Commitment to Confidentiality

  1. Commit to not telling anyone outside the support group what people inside the group have said.
  2. Commit to not talking to the group members about what other members have said.
  3. Most importantly, commit to not bringing back to group members what they have shared. If they want to bring it up, let them do it.

This commitment creates safety and gives members permission to choose what they’re going to talk about instead of what others think they might want to talk about.

Example #1: In your last group session, a member said, “My wife went to the emergency room.” Now you’re in your next session. But remember, this isn’t a social time. It’s a support group. Your job is to keep what that member said confidential and in the past. So if you say, “Dave, how is your wife?” it sounds really nice and supportive and wonderful, but if Dave wants to tell you how his wife is, let him bring it up.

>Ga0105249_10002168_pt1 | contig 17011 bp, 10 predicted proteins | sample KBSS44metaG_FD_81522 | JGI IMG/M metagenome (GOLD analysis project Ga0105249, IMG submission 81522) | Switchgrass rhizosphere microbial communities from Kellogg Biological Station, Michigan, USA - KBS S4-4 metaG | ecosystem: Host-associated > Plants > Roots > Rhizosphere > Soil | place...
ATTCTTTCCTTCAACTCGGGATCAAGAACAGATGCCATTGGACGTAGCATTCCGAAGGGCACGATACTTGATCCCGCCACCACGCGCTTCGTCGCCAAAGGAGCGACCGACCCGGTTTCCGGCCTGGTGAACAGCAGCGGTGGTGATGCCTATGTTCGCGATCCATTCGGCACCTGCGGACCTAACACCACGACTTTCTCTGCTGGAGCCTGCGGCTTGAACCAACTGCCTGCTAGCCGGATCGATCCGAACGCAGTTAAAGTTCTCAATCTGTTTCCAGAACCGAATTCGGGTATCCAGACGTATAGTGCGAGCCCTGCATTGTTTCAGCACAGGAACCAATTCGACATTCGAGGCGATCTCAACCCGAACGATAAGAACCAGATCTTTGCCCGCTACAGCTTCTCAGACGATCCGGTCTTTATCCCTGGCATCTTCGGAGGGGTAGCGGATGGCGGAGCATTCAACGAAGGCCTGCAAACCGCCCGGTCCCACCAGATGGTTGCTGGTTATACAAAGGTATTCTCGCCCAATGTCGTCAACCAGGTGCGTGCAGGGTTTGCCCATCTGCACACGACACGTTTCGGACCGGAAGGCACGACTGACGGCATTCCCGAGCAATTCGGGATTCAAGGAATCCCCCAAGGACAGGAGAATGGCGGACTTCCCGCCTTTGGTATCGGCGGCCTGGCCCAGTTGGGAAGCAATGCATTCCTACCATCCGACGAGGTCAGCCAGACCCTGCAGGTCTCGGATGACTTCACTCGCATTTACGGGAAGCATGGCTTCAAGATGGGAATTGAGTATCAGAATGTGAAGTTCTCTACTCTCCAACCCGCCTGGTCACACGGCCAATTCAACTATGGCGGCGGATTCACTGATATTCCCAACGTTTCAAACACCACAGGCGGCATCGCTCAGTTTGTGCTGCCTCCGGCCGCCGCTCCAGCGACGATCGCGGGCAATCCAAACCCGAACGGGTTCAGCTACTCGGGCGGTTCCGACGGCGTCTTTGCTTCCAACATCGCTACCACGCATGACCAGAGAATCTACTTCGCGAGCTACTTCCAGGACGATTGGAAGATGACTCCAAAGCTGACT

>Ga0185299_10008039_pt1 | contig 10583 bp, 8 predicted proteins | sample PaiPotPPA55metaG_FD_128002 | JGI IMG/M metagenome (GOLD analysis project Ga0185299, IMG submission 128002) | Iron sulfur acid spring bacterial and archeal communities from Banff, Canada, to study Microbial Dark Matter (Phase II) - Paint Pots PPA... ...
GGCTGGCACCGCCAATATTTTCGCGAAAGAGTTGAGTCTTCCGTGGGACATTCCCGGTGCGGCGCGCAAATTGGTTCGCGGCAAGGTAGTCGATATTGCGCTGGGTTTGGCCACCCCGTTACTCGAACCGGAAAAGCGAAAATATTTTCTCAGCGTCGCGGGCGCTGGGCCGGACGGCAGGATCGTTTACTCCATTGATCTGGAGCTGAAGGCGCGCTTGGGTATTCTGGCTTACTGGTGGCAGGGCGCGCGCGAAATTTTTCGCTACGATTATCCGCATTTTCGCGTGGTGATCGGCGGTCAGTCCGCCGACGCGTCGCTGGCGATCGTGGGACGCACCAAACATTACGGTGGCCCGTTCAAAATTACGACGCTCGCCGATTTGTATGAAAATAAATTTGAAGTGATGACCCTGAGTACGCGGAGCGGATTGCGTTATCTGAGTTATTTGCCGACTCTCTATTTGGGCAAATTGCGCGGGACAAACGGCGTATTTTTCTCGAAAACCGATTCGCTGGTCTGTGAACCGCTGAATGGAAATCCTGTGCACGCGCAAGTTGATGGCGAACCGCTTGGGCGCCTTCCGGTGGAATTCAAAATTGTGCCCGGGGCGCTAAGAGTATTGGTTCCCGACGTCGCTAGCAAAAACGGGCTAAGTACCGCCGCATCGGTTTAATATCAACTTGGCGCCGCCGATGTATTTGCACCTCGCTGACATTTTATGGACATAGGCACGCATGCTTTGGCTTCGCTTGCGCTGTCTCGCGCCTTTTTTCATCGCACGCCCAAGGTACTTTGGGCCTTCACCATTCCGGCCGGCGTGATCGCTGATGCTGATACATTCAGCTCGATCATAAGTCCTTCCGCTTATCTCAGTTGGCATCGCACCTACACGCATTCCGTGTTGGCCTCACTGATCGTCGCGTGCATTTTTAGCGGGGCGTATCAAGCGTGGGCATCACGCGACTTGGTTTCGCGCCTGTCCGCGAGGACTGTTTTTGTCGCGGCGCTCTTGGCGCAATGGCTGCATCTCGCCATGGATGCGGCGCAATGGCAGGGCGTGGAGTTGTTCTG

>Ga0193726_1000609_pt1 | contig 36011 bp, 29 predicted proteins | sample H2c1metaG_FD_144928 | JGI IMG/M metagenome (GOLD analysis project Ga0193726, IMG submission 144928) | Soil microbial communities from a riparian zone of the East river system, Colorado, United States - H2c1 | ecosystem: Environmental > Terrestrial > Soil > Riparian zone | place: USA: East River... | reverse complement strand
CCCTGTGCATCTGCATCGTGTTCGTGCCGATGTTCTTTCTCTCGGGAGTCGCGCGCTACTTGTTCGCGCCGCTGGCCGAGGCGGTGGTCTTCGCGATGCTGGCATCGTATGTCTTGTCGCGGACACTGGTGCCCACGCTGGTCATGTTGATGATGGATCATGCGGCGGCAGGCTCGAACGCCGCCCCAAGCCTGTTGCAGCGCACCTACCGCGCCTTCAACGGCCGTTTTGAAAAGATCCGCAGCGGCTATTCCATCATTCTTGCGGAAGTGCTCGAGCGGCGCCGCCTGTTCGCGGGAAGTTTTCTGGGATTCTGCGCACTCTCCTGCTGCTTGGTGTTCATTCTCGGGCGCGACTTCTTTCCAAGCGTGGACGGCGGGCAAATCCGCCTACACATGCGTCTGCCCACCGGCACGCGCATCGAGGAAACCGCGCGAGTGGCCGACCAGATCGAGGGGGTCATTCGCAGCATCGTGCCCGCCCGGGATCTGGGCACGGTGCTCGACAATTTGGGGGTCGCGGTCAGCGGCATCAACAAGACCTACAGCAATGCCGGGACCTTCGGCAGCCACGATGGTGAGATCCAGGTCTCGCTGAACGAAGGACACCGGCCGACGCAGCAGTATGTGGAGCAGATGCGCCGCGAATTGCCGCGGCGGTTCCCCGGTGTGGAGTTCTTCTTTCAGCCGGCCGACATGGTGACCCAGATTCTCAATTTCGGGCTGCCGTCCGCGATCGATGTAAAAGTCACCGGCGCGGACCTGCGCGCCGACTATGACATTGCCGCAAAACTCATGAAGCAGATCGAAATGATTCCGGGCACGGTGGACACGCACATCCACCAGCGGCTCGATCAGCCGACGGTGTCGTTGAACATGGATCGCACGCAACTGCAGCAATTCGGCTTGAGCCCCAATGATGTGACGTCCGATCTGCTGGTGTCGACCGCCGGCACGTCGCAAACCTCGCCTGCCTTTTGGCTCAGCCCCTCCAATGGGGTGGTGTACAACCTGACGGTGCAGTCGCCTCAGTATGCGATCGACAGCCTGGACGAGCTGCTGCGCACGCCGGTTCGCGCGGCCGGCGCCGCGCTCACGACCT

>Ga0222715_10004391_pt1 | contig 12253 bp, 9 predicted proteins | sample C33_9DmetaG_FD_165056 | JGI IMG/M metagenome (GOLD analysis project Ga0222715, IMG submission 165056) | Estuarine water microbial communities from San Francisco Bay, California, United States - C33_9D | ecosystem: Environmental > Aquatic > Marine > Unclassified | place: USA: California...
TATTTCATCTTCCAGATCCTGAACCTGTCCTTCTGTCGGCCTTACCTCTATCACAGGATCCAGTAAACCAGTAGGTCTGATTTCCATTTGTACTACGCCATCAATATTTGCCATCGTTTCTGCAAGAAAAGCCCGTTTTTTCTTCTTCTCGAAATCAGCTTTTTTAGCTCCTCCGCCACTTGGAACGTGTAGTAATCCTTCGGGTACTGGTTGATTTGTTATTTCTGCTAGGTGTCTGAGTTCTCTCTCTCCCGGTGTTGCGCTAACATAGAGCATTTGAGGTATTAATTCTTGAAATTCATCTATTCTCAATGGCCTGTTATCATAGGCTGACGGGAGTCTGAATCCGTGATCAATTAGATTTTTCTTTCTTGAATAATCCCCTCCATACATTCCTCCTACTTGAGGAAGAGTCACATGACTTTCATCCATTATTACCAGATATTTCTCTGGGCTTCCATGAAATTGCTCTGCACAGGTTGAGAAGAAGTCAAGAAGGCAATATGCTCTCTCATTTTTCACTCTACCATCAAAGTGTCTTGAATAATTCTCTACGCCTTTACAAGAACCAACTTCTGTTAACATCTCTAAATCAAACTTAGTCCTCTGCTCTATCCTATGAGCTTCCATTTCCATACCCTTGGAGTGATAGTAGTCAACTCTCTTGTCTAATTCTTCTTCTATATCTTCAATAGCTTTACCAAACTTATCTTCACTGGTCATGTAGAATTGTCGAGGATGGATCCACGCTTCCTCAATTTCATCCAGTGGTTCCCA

Example #2: A member mentioned a challenge at work. Every week for a month, someone asked him about that challenge.  However, if he wants to tell you about it, he can bring it up at the check-in, the celebration round, or the challenge round. In addition, he might have something way more important to celebrate or to ask for assistance with than his work challenge.

It’s a common social convention to bring things up again and ask after an issue or problem. But in the spirit of this Community of confidentiality, we ask you not to do this.